I aim to keep talking, keep acknowledging myself, keep active. Hopefully, my being-well will keep improving and I will keep learning and doing what is good for me. One day I will not just be surviving, but living the life I choose to live, living fully, thriving.

Like a plant needs nourishment to grow, so do we. It is vital that I keep putting in what is healthy for me. No more nonsense, just kindness. Being kind means listening, paying attention, nurturing, treating yourself with compassion. I still have a long way to go, but one day all this theory and practice will become my norm, and I will not be tormented by the current battle that I try to win each day to ensure I make it to the next. I will be at peace with myself if I keep following the – ‘acknowledge’, ‘speak’ and ‘be active’ choices, that are all within me to make.

My self development journey so far

The first post is by Aleena Miles, a participant on one of the ‘Living Life to the Full Wellbeing Courses’ in 2017. Over to you Aleena…


The term self development may sound selfish but at some time or another we all wonder “What is this life all about? What am I here for?” After a long time and I arrived at this conclusion “To live as well as possible and to be the best ‘me’ that I can be.” Why do I think this? Well, if I can be a better person, I thought, it will not only improve my own life, but it will also improve the lives of everyone around me to. Everybody in my life will benefit, some in very small ways, and some in greater ways depending upon how much contact we have. In a dream-like scenario, imagine that if some, most or all the people in the world could become happier, healthier, and nicer to others, would that make the world a better place? I think so. This is justification enough for me to continue with self development. As in the words of a well known song “If you want to make the world a better place, take a look at yourself and make a change.”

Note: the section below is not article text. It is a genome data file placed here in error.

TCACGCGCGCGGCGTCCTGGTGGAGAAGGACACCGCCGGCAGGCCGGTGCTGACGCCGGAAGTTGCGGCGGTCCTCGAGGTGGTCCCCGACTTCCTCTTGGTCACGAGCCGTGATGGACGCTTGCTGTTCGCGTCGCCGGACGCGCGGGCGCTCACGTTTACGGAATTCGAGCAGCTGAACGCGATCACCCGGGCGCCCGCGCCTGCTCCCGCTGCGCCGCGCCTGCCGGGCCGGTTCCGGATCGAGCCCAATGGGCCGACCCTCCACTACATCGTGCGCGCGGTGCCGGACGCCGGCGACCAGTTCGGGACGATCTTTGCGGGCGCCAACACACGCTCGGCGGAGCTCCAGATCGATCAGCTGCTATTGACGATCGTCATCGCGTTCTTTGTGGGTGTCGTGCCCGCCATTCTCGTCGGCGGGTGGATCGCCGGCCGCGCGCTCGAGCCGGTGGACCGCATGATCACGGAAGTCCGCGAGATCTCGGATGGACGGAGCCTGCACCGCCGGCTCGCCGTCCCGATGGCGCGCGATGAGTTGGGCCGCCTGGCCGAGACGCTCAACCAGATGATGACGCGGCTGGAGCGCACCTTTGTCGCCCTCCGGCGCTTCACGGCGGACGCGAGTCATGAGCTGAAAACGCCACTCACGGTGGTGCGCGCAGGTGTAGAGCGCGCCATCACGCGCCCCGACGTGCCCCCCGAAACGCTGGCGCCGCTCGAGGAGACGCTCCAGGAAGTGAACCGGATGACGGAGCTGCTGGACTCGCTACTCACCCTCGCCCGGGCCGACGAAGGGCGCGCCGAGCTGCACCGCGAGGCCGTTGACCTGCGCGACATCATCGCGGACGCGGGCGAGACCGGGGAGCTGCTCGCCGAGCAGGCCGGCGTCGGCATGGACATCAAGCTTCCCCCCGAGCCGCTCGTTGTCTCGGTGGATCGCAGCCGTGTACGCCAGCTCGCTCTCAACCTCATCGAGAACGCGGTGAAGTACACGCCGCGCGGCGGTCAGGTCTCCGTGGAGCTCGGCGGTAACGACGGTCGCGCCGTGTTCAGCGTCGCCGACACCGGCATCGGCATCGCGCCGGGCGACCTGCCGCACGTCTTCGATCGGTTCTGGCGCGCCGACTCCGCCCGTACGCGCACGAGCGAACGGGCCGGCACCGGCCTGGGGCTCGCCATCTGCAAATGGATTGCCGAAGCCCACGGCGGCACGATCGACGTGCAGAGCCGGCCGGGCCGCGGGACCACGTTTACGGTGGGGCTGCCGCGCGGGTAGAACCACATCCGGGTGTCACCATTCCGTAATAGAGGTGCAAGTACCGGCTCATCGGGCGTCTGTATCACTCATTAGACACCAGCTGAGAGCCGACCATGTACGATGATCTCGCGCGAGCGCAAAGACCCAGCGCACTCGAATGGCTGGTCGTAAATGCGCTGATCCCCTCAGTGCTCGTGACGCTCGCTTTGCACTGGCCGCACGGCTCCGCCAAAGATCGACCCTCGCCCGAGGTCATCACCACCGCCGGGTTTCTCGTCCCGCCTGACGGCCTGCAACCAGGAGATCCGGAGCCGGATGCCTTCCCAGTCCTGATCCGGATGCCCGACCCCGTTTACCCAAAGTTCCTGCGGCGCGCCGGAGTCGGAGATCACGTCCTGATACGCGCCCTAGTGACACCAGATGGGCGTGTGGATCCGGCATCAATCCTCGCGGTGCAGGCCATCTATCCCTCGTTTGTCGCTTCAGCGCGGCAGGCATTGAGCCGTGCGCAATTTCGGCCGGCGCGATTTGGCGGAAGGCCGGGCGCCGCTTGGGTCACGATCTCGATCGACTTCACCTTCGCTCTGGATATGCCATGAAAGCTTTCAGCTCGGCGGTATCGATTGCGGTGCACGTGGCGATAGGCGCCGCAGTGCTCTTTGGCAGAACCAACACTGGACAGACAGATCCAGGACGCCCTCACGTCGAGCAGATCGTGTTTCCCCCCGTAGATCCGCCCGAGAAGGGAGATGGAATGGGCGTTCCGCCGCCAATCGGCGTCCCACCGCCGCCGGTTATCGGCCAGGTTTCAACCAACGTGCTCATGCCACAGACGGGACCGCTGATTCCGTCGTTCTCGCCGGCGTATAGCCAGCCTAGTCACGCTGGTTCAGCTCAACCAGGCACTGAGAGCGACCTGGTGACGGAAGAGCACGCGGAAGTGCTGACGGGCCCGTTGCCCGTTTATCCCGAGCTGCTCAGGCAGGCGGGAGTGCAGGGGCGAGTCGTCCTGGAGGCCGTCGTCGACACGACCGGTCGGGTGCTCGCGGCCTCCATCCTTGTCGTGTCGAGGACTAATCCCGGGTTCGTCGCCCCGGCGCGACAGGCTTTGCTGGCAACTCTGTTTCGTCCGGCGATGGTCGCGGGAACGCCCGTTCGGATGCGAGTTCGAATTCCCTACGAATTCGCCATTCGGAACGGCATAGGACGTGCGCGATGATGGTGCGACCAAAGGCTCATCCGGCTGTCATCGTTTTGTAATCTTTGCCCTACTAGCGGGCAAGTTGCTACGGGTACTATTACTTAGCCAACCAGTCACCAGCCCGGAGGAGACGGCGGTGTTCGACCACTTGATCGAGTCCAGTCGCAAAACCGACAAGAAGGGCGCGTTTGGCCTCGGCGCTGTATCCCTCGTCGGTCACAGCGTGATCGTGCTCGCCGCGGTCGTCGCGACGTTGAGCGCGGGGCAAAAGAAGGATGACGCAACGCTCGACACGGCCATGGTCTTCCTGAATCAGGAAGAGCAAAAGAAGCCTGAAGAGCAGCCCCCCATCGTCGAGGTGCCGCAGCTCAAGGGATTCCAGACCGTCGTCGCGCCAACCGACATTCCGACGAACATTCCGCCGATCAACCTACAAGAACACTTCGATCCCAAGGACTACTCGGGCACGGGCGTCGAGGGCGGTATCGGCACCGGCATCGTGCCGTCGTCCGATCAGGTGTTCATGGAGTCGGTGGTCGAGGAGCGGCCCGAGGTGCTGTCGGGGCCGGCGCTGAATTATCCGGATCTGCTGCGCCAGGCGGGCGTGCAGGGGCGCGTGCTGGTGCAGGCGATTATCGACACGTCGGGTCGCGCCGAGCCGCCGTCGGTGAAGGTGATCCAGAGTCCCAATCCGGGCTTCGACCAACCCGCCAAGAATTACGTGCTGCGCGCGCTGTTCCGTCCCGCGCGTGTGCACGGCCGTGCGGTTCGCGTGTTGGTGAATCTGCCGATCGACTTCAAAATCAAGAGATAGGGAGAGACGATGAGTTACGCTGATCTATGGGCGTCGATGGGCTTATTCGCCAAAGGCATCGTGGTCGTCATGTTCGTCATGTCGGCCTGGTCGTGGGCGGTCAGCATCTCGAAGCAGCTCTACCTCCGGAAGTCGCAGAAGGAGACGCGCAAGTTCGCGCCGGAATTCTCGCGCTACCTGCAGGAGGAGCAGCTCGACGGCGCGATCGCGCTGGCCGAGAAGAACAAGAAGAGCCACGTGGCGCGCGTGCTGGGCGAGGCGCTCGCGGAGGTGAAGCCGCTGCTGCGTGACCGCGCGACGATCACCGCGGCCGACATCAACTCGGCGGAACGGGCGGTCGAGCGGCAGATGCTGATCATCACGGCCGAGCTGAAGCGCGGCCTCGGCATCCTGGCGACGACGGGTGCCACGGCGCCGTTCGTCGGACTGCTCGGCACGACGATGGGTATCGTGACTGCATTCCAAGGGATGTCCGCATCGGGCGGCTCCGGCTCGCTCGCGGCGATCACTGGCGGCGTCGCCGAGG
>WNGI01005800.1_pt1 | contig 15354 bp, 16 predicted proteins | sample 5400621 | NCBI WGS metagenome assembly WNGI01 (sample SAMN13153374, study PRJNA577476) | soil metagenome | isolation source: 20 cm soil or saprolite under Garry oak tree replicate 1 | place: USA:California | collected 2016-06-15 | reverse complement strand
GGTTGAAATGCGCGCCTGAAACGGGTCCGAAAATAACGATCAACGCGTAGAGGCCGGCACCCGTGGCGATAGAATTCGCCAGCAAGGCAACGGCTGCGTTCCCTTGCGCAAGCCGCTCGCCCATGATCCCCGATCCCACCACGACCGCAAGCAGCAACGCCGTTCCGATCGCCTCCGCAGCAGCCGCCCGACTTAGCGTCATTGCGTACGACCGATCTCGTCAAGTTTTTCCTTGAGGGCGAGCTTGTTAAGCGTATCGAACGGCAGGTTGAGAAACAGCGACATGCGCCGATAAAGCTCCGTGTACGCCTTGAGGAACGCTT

I think there were (and are) many things about my thinking, behaviour, appearance, environment, relationships, and my life in general that really do need improvement. To encourage and to motivate myself further I find that it really helps if I sometimes look back and think about what I have already managed to do. During the last 2 or 3 years I have already experienced some success with this improvement physically, mentally and socially. “Life isn’t about finding yourself, it’s about creating yourself.” said George Bernard Shaw.Self development is an extremely creative and worthwhile project.

Some Successes so far:

I am now eating and drinking healthier. During April – October 2016 I lost 1 stone in weight, and retain a good size for my height and build. I maintain the habit of meditating and doing a little yoga (for about 10 minutes on each) most mornings to feel calmer, happier and to improve my posture. I genuinely feel mentally and physically better. Not only that, but since I ditched the alcohol I actually get better sleep and wake up nice and early. My home is starting to look much better. I am starting to make new friends. These are some of the bad daily habits that I changed.

2014 – 2017


Watching, Drinking and Eating the following :

Soap Opera addiction. I was utterly addicted. Unfortunately it became too tragically depressing so I had to ditch this “mental and emotional pollution” – so out in the metaphorical dustbin it goes!

Wine nightly addiction.

Sweets and junk food addiction (eating between meals).


Considering: “My purpose in life”

Reading: 1or 2 pages each morning of Rhonda Byrne’s books.

Attending: group Meditation sessions and doing it at home too

Attending: Well being course with Esther Ridsdale.

Making: Fruit smoothies every day.

Trying: Social activities

Bouncing: doing 100 bounces on a rebounder before breakfast.

Stretching: a 10 minute Yoga session in the mornings called “Salute to the sun”.

Drinking: Green tea (mornings).




Future goals:

To improve family and work relationships. I need to think more before I speak, learn to defuse my hot temper to count to 10. Good advice about these issues is welcome!